The lack of a vernacular

Looking around the classroom door, a boy with his head on the desk in front of him looked familiar.

“Is that Johnny with his head down, ma’am?” I asked the teacher.

“Aye. It is. He came in here with the two arms the one length.”

(It was a reading lesson and the student had brought no book with him).

“I love that expression. Seamus Heaney uses it in The Republic of Conscience.  It must have been popular in Co Derry. Heaney used it in a neutral way, but it can be a real rebuke.”

“My ma certainly used it that way. There would always be enough food in our house to feed ten times as many as would be there, but if someone came to visit and brought nothing, she would say, ‘Do you see her? Coming here with the two arms the one length.'”

“Two arms the one length,” comes from a seanfhocal, an old Irish Gaelic saying. Expressions from the Irish language endure in the Hiberno-English spoken in the Republic of Ireland and mingle with the Ulster Scots of the North. Succinct, they convey a whole realm of meaning.  “Aithníonn ciaróg ciaróg eile,” commented a school principal when I commented that someone was very good at raising funds. Raising my eyebrow, she translated, “one black beetle knows another.” I laughed at the comment.

Once, England would have been filled with such a vernacular. Perhaps outside of the broadcast and social media, there is still a wealth of expression.

Teaching in Cheltenham, it is encouraging to see the number of dialect words still in everyday use among the students. “Cushtie” lingers in use long after the disappearance of Del Boy from the screens. The “gavvers” are unpopular with boys who think the police pick on certain people.  “Dinlo” may be prefaced with an expletive which leads to the departure of the student from the room, it has the power of the Irish “amadan” as an expression for a stupid person. To be cross, confrontational, is likely to lead to the accusation of being “larey.” Looking up the various words used on a daily basis, many of them seem to come from the gypsy community, perhaps they reached the town through the horse racing fans.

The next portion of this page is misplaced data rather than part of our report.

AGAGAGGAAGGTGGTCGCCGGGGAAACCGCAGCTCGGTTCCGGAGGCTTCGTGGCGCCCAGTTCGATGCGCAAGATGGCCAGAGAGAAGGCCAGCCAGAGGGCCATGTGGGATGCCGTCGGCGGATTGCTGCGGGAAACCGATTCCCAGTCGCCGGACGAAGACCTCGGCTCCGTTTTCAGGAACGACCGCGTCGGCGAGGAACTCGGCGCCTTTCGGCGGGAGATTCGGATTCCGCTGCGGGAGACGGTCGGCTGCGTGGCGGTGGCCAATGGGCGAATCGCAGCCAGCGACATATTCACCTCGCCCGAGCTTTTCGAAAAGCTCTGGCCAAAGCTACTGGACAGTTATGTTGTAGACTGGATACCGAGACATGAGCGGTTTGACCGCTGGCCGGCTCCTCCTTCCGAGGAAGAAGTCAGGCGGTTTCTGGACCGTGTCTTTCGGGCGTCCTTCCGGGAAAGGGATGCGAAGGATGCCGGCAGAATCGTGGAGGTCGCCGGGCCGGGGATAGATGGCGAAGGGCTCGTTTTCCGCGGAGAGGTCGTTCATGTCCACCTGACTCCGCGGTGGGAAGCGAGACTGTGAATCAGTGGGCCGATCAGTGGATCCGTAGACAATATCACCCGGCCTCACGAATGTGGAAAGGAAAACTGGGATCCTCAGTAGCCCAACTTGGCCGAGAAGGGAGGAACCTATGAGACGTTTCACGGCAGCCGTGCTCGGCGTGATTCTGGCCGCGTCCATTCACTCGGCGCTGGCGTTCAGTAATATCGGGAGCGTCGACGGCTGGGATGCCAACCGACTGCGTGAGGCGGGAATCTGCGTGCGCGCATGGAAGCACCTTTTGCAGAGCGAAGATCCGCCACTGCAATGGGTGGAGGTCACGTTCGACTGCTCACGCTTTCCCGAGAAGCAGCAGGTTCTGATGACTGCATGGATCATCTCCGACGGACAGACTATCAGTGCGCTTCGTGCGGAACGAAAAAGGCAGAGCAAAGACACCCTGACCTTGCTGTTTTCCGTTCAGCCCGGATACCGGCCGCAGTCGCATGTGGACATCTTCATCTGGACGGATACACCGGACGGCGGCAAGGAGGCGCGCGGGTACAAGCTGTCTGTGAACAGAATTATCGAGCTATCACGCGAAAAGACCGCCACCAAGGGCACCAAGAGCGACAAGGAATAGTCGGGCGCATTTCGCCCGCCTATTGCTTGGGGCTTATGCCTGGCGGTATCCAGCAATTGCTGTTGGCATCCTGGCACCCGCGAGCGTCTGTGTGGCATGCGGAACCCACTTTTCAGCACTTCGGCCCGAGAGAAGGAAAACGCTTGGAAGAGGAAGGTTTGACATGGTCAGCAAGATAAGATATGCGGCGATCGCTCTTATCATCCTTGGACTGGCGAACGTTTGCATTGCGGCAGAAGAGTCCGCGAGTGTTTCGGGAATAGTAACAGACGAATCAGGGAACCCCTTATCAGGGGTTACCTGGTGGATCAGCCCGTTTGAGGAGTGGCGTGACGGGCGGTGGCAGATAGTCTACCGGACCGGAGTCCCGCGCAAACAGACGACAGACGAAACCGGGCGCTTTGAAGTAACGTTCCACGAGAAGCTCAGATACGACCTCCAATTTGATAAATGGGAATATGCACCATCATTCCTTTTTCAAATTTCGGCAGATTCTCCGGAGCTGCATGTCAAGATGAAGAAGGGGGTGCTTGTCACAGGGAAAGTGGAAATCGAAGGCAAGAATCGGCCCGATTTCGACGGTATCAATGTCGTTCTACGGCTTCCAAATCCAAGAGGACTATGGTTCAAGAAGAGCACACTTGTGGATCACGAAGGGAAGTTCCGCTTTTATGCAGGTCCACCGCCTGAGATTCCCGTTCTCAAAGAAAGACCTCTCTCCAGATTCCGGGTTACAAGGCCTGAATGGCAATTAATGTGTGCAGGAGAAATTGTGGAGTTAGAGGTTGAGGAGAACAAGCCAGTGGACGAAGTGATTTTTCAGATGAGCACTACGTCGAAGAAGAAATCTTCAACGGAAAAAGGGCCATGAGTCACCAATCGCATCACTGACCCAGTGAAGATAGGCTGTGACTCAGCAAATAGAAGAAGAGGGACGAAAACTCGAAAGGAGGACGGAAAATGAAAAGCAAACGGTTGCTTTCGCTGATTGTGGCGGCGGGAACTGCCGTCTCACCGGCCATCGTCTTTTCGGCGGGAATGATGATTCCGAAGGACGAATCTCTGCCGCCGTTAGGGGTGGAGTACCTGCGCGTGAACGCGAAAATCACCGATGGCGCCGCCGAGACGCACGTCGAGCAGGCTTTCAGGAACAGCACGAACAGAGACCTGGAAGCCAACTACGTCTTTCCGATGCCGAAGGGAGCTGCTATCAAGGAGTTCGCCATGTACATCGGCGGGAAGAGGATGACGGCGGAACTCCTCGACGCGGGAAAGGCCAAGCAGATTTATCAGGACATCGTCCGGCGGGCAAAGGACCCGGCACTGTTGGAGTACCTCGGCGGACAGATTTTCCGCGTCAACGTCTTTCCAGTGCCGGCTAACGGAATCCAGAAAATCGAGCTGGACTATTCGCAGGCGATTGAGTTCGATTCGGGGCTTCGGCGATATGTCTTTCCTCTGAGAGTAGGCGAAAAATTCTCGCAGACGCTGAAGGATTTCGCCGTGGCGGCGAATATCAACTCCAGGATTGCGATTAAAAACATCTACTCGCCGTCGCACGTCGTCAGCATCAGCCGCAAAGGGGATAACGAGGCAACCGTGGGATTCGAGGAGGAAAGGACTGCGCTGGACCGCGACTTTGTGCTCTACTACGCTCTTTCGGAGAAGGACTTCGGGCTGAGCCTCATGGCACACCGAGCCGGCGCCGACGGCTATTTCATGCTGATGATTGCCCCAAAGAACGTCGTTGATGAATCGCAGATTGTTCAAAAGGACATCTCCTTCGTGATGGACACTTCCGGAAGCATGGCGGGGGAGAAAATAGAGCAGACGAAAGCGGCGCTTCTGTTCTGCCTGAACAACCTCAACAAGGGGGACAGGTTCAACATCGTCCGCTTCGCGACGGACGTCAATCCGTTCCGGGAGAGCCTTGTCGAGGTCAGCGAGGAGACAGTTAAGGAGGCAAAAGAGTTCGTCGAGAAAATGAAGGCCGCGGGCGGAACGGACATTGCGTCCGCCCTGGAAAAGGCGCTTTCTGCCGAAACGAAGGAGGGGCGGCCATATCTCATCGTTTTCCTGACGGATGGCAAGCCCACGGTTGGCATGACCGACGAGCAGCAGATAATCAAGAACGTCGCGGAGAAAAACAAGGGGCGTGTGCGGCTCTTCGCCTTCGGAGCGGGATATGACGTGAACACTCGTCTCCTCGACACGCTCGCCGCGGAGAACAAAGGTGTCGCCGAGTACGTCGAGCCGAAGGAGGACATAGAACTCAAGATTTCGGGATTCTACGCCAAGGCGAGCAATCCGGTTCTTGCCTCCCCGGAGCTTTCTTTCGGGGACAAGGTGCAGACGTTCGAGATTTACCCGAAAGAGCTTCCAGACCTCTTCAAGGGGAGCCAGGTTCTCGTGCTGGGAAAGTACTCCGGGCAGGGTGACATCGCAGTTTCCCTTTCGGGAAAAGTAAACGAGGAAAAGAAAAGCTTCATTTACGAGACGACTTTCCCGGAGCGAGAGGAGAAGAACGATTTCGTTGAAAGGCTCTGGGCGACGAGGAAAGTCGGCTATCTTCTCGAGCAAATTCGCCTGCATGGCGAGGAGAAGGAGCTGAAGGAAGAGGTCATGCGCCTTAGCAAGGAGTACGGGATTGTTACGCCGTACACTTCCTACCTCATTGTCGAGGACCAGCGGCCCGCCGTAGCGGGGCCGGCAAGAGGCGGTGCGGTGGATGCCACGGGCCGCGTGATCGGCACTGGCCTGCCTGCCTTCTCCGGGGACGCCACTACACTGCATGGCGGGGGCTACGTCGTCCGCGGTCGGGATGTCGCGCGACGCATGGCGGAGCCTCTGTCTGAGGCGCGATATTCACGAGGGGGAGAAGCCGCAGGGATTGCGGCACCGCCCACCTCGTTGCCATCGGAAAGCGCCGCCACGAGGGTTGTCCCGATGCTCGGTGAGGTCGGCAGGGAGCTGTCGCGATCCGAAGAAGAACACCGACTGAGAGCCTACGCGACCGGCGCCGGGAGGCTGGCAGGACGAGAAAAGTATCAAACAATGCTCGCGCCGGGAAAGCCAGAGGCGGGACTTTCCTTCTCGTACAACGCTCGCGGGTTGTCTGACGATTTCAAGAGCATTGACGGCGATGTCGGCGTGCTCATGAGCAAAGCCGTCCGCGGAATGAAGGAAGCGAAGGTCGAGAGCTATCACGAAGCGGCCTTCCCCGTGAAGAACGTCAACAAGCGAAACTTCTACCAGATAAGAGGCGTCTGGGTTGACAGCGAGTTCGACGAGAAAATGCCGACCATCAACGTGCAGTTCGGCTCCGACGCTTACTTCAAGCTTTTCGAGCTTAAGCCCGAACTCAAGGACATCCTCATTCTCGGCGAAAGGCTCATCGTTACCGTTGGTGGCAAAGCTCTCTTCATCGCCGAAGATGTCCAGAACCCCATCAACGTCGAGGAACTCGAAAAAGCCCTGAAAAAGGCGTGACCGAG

Somerset would have had its own vernacular when I was young, in earlier times, there must have been an oral culture as strong as that in Ireland. With the influx of people from all over England, the community has been diluted and the words have been lost.

This entry was posted in Out and about. Bookmark the permalink.

2 Responses to The lack of a vernacular

  1. James Higham says:

    Larey I think is mine. You?

Leave a Reply to James Higham Cancel reply

Your email address will not be published.